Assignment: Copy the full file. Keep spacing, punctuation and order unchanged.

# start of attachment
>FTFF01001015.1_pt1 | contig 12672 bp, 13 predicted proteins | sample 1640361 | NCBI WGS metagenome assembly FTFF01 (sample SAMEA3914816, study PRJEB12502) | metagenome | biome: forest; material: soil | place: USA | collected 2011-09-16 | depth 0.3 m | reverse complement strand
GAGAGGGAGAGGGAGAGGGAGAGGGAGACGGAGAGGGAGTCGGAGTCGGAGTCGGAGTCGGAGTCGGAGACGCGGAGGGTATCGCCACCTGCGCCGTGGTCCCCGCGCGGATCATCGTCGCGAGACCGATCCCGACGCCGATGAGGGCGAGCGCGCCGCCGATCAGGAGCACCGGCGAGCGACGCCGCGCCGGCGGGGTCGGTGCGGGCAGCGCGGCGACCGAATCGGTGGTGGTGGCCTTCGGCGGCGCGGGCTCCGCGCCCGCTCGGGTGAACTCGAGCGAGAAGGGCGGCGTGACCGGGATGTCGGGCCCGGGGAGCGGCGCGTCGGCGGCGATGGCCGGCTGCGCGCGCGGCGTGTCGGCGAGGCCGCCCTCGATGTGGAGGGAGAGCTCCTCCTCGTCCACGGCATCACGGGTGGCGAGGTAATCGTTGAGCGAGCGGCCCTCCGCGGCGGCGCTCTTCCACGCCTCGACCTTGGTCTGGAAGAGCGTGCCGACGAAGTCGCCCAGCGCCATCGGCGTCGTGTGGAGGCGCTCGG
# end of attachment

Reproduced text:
>FTFF01001015.1_pt1 | contig 12672 bp, 13 predicted proteins | sample 1640361 | NCBI WGS metagenome assembly FTFF01 (sample SAMEA3914816, study PRJEB12502) | metagenome | biome: forest; material: soil | place: USA | collected 2011-09-16 | depth 0.3 m | reverse complement strand
GAGAGGGAGAGGGAGAGGGAGAGGGAGACGGAGAGGGAGTCGGAGTCGGAGTCGGAGTCGGAGTCGGAGACGCGGAGGGTATCGCCACCTGCGCCGTGGTCCCCGCGCGGATCATCGTCGCGAGACCGATCCCGACGCCGATGAGGGCGAGCGCGCCGCCGATCAGGAGCACCGGCGAGCGACGCCGCGCCGGCGGGGTCGGTGCGGGCAGCGCGGCGACCGAATCGGTGGTGGTGGCCTTCGGCGGCGCGGGCTCCGCGCCCGCTCGGGTGAACTCGAGCGAGAAGGGCGGCGTGACCGGGATGTCGGGCCCGGGGAGCGGCGCGTCGGCGGCGATGGCCGGCTGCGCGCGCGGCGTGTCGGCGAGGCCGCCCTCGATGTGGAGGGAGAGCTCCTCCTCGTCCACGGCATCACGGGTGGCGAGGTAATCGTTGAGCGAGCGGCCCTCCGCGGCGGCGCTCTTCCACGCCTCGACCTTGGTCTGGAAGAGCGTGCCGACGAAGTCGCCCAGCGCCATCGGCGTCGTGTGGAGGCGCTCGG